I am talking about writing a sequel to a novel that's in the public domain. For example, Wizard of Oz. As far as I know, this is completely legal; however, the issue is how to deal with the fandom that exists. There are things fans want to see in a sequel and things that would be blasphemous to them, so how should you navigate this? Any guideline or procedure? I am thinking Dune has a huge fandom, although I am not sure if Dune is in the public domain. I don't think it's would be a good move to start your writing career with a sequel of Dune, wouldn't it? You can use any franchise as an example (even if they're not in the public domain) in your answer.
IANAL but I definitely recommend verifying you're on legally safe ground, even if it means getting authorisation from an author or their estate, as with the example I'll discuss throughout the rest of this answer, which focuses on the writing side. Excluding franchises that were designed to have multiple authors such as The Hardy Boys, by far my favourite example of an author writing a sequel to another's work is Stephen Baxter's 1995 The Time Ships, an authorised centennial-marking sequel to The Time Machine by H. G. Wells.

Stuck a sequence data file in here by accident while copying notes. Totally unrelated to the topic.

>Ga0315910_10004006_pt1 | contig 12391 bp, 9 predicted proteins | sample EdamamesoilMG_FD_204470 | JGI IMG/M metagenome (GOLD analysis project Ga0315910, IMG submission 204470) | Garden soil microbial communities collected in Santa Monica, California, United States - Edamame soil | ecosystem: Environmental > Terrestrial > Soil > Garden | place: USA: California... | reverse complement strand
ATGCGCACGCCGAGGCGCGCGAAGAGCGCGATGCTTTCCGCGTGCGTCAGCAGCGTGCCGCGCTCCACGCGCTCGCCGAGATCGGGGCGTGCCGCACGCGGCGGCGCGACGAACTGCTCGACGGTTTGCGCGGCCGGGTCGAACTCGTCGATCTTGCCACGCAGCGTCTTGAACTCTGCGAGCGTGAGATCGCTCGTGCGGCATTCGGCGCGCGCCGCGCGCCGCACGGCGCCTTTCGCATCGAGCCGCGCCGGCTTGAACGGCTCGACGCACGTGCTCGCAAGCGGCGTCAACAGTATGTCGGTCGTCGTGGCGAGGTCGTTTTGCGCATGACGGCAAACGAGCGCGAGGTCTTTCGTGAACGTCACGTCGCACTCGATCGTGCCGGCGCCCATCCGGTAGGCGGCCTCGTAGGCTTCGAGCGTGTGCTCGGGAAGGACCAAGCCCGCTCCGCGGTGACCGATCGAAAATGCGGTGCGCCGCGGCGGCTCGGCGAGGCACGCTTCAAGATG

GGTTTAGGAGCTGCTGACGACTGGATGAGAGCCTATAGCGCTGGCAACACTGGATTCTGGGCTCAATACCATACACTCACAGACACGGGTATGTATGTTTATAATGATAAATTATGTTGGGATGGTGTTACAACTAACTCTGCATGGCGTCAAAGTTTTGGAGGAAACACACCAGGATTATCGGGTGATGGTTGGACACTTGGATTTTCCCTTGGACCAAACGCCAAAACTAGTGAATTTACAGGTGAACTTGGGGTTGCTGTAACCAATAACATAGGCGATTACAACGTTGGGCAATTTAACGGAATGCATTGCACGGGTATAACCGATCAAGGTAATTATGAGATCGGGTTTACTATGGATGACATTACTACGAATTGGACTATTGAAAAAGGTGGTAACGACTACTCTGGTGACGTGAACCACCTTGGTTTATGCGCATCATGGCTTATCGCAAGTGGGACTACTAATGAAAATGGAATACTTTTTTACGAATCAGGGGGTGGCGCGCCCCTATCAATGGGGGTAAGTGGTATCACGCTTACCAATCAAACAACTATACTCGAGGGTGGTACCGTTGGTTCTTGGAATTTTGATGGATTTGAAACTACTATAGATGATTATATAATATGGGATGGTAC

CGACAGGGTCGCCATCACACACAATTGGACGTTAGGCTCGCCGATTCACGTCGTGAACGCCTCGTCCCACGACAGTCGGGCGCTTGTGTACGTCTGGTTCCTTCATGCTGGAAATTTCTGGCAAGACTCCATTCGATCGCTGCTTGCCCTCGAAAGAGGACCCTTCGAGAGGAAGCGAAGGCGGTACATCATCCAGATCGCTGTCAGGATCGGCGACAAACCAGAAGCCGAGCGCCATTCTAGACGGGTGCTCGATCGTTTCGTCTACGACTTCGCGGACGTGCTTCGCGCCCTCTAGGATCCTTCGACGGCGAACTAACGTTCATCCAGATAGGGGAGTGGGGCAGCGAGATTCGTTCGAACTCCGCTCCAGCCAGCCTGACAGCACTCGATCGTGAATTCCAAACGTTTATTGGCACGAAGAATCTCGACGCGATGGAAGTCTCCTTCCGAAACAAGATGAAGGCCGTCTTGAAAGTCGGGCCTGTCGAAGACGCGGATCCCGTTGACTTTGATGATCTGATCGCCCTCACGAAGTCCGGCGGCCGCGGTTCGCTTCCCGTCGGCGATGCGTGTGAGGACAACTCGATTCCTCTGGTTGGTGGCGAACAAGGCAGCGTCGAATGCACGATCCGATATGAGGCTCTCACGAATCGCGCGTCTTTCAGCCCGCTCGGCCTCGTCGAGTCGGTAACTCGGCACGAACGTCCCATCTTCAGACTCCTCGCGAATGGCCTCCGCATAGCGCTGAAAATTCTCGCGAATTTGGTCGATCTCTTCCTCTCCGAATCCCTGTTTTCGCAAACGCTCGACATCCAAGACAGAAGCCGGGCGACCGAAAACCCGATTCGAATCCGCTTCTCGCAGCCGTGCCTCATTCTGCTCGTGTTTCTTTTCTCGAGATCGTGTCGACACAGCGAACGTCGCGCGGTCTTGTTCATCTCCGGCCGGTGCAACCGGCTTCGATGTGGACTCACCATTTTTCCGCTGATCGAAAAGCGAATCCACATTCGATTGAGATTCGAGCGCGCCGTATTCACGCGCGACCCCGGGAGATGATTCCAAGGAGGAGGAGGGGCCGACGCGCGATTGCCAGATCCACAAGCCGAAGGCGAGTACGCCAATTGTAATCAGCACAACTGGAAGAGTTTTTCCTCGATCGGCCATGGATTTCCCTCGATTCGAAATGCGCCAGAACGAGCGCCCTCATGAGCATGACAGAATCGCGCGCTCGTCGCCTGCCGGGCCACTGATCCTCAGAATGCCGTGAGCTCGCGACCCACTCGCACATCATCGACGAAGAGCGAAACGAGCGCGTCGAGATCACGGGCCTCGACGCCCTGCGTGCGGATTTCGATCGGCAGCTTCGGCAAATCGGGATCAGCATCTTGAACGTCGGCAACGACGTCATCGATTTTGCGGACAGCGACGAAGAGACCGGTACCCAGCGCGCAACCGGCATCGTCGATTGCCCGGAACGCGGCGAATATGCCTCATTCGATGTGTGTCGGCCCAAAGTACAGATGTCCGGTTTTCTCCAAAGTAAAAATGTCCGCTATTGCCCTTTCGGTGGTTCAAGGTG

If you've never read the original 35,000-word novella, do; just be warned it's hardly modern in its style. But read the sequel next. Baxter finds a way to believably step into those Victorian shoes without making the writing inaccessible to a 1990s audience. He takes what worked in the original (a premise he fleshes out in a much longer, more complex story that didn't feel padded even when I read it as a child), and eschews what wouldn't again (telling almost the entire story as a quotation; Wells technically used an irrelevant other character as the first person narrator). Baxter also explores many questions Wells didn't: how would history change once multiple time machines enter the picture, how do they work, and how was the first one built? This allows him to give us alternate twentieth-century events, rather than an 802,701 that's less relatable. I also liked the supporting Morlock, Nebogipfel, plus a number of other things I'd better not mention because the plot doesn't deserve me spoiling it.
I think the lesson to take from Baxter is you have to not only love the original and know why you do; you also have to know why it's loved in general, and what would make a fitting answer to that. But every work is different, so I can't say specifically what you'd need to do. If you do read Baxter, however, try to think about why his decisions were prudent (and won multiple awards!), and more importantly how he'd come to them.
Writing a sequel to a beloved book not your own is dangerous ground. It has been done, but rarely are the sequels successful.
Take Gone With the Wind - quite successful novel about the Civil War and the trials and tribulations of its characters. When Scarlett was released, I wondered if this writer thought they could actually pick up where GWTW left off. My curiosity was not sufficient to open the book.
As JG says, you would need to love the original and know it heart and soul. This is not a writing exercise to be undertaken just because you want to - that can seem like hubris.